Jennifer Shennan, 4 June 2018

Featured image: Katherine Minor and Fabio Lo Giudice in Petite Mort. Royal New Zealand Ballet, 2018. Photo: © Stephen A’ ‘Court

 

 

 

Abigail Boyle and Paul Mathews in 'The Piano. The Ballet'. Royal New Zealand Ballet, 2018. Photo: © Stephen A'Court

It never rains, it pours

afterthoughts to Festivals in Wellington, and Auckland…and RNZB The Piano:the ballet

by Jennifer Shennan

Recent worldwide weather events have seen unprecedented extremes in both directions. As we cool down into autumn in New Zealand, we could be mindful of the northern hemisphere’s rite of spring (loads of daffodils apparently, but still cold and wet). We might all be wondering about the proportion of human responsibility for climate change, and what we, each and together, can do about it. So what’s that got to do with dancing? Well, nothing and everything. It’s a global globe that’s turning and we’re all on it.

Recent remarks locally have stated that the New Zealand dance scene is so isolated from the rest of the world. Poppycock, I say, isolation is a state of mind and everywhere is isolated from somewhere. We are entitled to believe that the centre of the world is wherever we are on the day, and that size has nothing to do with it. But it is at the same time true that you sometimes want to see a dance that is not on in your town. What to do about that?

  • Read this website for a review of the recent retrospective of Graeme Murphy’s works by the Australian Ballet. Think about the issues involved in such retros, and follow the Comments with interest. This triggers memories of Murphy’s works for RNZBallet over the years (too few in my estimation). Thought-provoking.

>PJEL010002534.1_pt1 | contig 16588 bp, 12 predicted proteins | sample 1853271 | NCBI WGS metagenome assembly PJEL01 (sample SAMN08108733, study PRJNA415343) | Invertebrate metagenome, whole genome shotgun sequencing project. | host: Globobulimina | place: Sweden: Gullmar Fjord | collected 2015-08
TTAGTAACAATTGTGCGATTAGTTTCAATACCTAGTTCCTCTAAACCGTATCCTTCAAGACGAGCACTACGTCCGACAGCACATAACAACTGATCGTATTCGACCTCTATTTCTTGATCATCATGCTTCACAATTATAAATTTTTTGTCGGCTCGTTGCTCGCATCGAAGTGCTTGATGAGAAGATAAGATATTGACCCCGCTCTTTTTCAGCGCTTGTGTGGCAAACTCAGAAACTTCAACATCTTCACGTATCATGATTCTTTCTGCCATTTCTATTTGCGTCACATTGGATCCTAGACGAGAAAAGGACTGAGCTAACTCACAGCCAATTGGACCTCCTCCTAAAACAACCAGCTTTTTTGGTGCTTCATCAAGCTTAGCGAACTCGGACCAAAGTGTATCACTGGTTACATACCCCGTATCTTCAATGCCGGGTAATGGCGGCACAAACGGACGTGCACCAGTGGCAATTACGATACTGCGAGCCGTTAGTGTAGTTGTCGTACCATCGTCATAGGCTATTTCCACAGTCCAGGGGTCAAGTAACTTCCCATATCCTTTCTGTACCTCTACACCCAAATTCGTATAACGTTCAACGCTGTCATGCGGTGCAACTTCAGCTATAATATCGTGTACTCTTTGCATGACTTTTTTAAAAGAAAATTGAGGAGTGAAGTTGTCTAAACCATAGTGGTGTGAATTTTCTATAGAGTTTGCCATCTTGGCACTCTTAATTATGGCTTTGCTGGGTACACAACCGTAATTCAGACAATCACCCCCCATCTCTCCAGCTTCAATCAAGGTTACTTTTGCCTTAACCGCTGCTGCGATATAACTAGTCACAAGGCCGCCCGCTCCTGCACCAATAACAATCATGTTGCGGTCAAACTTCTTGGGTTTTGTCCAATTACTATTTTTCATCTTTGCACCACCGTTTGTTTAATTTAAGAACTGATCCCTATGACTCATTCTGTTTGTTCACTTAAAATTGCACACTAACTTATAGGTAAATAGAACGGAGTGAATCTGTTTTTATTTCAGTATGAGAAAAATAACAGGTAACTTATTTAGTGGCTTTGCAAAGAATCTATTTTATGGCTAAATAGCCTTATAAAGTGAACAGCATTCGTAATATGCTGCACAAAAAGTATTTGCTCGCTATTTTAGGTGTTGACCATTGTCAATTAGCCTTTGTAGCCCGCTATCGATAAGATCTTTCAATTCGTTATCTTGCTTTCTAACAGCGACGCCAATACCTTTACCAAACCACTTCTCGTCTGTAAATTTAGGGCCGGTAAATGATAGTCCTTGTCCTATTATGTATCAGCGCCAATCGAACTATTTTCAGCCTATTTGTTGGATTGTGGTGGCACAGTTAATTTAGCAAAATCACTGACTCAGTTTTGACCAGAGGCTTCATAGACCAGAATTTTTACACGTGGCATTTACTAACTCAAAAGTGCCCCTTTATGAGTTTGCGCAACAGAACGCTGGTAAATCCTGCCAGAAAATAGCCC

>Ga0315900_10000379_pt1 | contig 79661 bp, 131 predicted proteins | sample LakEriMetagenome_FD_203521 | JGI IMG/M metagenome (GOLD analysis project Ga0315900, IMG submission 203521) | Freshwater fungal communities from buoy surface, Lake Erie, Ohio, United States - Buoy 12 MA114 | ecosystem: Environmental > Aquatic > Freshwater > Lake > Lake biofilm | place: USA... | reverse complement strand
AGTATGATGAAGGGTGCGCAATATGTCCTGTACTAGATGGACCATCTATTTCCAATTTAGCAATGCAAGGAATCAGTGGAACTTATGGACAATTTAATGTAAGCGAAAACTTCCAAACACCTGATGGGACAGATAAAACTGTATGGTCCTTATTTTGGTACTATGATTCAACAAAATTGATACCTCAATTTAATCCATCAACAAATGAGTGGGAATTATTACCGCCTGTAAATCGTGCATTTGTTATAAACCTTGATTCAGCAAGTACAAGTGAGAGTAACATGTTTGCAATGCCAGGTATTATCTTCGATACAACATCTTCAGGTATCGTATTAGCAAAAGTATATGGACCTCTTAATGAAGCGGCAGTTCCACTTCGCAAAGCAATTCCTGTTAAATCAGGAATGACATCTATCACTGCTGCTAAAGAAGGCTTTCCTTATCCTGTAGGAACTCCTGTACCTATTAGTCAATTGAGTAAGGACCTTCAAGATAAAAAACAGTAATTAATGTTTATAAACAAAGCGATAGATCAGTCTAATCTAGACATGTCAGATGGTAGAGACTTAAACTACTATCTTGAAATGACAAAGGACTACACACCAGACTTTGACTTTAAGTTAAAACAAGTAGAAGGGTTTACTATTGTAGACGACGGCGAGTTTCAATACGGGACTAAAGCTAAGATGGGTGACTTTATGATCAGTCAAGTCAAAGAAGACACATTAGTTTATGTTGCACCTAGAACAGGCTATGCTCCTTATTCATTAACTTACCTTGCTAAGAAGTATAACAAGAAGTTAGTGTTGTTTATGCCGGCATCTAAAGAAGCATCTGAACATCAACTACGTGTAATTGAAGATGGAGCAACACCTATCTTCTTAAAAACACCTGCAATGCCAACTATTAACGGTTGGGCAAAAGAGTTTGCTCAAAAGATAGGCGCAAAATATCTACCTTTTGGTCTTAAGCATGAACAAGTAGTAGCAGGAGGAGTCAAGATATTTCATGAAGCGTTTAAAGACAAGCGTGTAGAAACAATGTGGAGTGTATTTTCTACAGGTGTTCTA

• Read Joan Acocella’s insightful writings on dance in the New Yorker. Her recent pieces on Arthur Mitchell, Twyla Tharp, Alex Ratmansky give rich commentary on dance in America at its best. Acocella is for me the most lucid dance writer in the English language and I hang on her words. You can catch four articles per month in the New Yorker online, or inherit copies from your kind subscribing friends.
  • Watch Sky Arts television channel’s current broadcast of the 90 minute programme of Patricia Brown’s work. I’d seen photos of her dancers for years but never watched them in motion. Now I have. Intriguing.
  • Be glad of Arts Festivals. Both Wellington and Auckland have just ended their seasons, plus Fringes, with a remarkable range of dance events on offer that have brought us great works, still warm and wet,  from far afield, as well as new local work with much cause to celebrate.  RNZBallet’s The Piano:the ballet  (see review below); English National Ballet’s Giselle (s.r.b.); Crystal Pite’s and Jonathan Young’s Betroffenheit (s.r.b.); Michael Parmenter’s Orpheus; Malia Johnston’s Rushes; and the all time standout for me in Michael Keegan Dolan’s Swan Lake Loch na hEala (already reviewed on this website at this link)

In recent years Auckland has staged a festival in the alternate years to Wellington’s longer-established biennial, and the airlines were happy as folk winged their way north or south. That worked fine. Now however Auckland has made theirs an annual festival, to run concurrently with Wellington’s, and that does not work fine. I was conscious of a number of friends who watched wistfully as I flew to Auckland for English National Ballet’s Giselle. A number of other friends did go north too but, in doing so, missed out on the remarkable Betroffenheit back here in Wellington. I fear that the two festivals going up against each other across the same three weeks (they claim to co-ordinate and share events, but they do not…) will cause over time a weakening of both programs, and confuse the punters. Australia staggers her cities’ festival seasons better than we do, which makes sense, and also keeps the airlines happy.